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6-Regulation: European Commission allows member states to implement patent directive individually



-------------------------------- GENET-news -------------------------------

TITLE:  Member states to have say on patent rules
SOURCE: Wall Street Journal Europe, by Raoul Wootliff
        posted by Checkbiotech, Switzerland
        http://www.checkbiotech.org/root/index.cfm?
fuseaction=newsletter&topic_id=6&subtopic_id=26&doc_id=10808
DATE:   19 Jul 2005

------------------- archive: http://www.genet-info.org/ -------------------


Member states to have say on patent rules

BRUSSELS - In a blow to Europe's biotechnology industry, the European
Commission said it will allow countries to adopt different approaches in
patenting biotech-drug innovations instead of insisting on a single
European standard.

A report by the European Union's executive arm focused particularly on
stem-cell research, which the commission said was so controversial and
fast-moving that it would allow EU member countries to set their own
rules on what types of human-genetic inventions can be protected. But the
fact that the commission is allowing different interpretations raised
concern in the broader biotech industry.

Europe's biotech industry has argued a single standard is necessary to
avoid confusion that has been hindering progress in research. "The huge
contrast in the systems has created a sense of uncertainty and
uncertainty kills this industry," said Adeline Farrelly, a spokesperson
for EuropaBio, the European Association for Bioindustries.

Biotech is a key growth industry, with revenue increasing almost 20% a
year, but European companies haven't benefited from the growth as much as
U.S. rivals, industry experts say. In 2004, U.S. biotech firms received
$16.9 billion (14 billion euros) in funding compared with only $3.4
billion in Europe, according to accountants Ernst & Young.

The report follows a vote earlier this month by the European Parliament
that overwhelmingly rejected a proposed commission law creating a unified
way of patenting software across the EU. That vote effectively killed an
ambitious EU project and left companies uncertain about legal protection
for their innovations. The commission, responsible for proposing laws,
said then it wouldn't reintroduce any Europe-wide legislation and instead
would allow the present system of 25 national laws to remain in place.

In contrast, a single law giving wide scope for patenting biotech was
approved in 1998. The problem has been enforcing it. In December 2003,
the commission filed suit at the Luxembourg-based European Court of
Justice against eight countries for not adopting the legislation, saying
the failure "is considerably hampering the development of the biotech
industry in Europe."

The report yesterday said the science has changed in the seven years
since the biotech law was enacted, justifying additional restrictions.
"The field of biotechnology research is rapidly developing," Internal
Market Commissioner Charlie McCreevy said in a statement. "It is
important the EU continues to monitor developments in patent law in this
complex and sensitive area."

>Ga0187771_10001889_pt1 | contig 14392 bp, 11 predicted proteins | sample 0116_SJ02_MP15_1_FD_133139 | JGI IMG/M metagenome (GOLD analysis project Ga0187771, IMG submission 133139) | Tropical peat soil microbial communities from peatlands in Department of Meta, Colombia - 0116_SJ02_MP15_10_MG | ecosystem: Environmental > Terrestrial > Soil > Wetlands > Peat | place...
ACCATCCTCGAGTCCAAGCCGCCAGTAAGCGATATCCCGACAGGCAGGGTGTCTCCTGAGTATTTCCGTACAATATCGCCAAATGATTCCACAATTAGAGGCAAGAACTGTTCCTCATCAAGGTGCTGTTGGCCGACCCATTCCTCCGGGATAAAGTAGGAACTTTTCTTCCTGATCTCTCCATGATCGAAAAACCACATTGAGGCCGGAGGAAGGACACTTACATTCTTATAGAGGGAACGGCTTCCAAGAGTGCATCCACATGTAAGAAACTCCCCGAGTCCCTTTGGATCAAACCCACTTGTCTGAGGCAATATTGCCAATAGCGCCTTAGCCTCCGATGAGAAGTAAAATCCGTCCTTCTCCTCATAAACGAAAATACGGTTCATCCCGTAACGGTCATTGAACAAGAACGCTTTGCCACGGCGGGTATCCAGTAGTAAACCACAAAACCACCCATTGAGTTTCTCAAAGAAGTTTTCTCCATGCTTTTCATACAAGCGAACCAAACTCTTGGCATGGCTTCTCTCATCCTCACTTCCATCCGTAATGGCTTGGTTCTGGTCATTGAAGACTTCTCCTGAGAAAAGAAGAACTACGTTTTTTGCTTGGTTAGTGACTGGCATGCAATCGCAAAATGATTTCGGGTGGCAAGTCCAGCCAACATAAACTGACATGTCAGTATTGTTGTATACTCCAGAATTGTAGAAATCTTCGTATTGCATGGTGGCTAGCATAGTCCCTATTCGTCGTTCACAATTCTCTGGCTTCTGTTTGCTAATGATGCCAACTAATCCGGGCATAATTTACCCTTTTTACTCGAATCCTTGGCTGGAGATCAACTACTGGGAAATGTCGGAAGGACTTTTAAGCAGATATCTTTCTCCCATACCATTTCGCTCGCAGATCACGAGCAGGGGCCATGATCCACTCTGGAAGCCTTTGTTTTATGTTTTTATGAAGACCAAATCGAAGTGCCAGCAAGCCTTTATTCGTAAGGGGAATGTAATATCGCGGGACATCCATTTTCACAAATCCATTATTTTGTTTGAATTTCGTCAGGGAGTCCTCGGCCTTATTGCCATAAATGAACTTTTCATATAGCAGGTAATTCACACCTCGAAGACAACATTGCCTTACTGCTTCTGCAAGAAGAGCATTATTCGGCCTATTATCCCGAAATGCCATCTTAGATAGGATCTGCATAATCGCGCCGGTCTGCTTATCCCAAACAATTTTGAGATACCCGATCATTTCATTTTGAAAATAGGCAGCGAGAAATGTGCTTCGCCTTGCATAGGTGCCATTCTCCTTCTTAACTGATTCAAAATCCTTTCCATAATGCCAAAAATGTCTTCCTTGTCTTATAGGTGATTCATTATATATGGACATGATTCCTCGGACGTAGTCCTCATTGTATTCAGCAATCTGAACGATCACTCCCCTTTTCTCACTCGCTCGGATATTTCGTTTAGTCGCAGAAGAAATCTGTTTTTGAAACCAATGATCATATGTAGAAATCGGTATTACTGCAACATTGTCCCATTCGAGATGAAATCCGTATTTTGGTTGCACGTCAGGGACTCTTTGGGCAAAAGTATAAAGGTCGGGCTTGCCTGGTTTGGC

While the law relates to all patents in the field of biotechnology and
genetic engineering, it is embryonic-stem-cell research that has caused
the most controversy.

Some EU member countries have widely different policies toward stem-cell
research. Staunchly Catholic Ireland, Italy and Poland have banned stem-
cell research partly because of religious beliefs that harvesting stem
cells, which destroys human embryos, is equivalent to killing. But
Belgium, Sweden and the U.K. allow most kinds of stem-cell research, and
in November, voters in Switzerland allowed embryo research after the
government argued the country needed to keep pace with rival centers like
the U.K. Proponents believe embryonic stem cells could help repair
crippling spinal-cord injuries and treat an array of degenerative
diseases such as Parkinson's.

The report says countries aren't obliged to allow some types of stem-cell
innovations to be patented. It focuses particularly on cells that have
the potential to develop into a human embryo, saying they "should not be
patentable on grounds of human dignity." In practice, for example, the
report could give member states the choice whether to allow inventions
derived from a cloned cell to be patented.

Under the 1998 law, an inventor is allowed to claim a patent on all
possible future uses of a particular gene sequence. But France and
Germany say the patents on any human gene should be good for only a
single type of use. The commission report says this restrictive approach
is justified because the material in question comes from the human body.

After the release of the report, some members of the European Parliament
said they believe the commission must introduce a new biotech-patent law.
A commission spokesman said that while the commission hasn't yet decided
how to proceed, he doubted agreement could be found on a single European-
wide standard. "We must take a careful approach in this area," said
spokesman Oliver Drewes. "We are taking a minimalistic approach."

Ali Ulucay and Victoria Knight contributed to this article.




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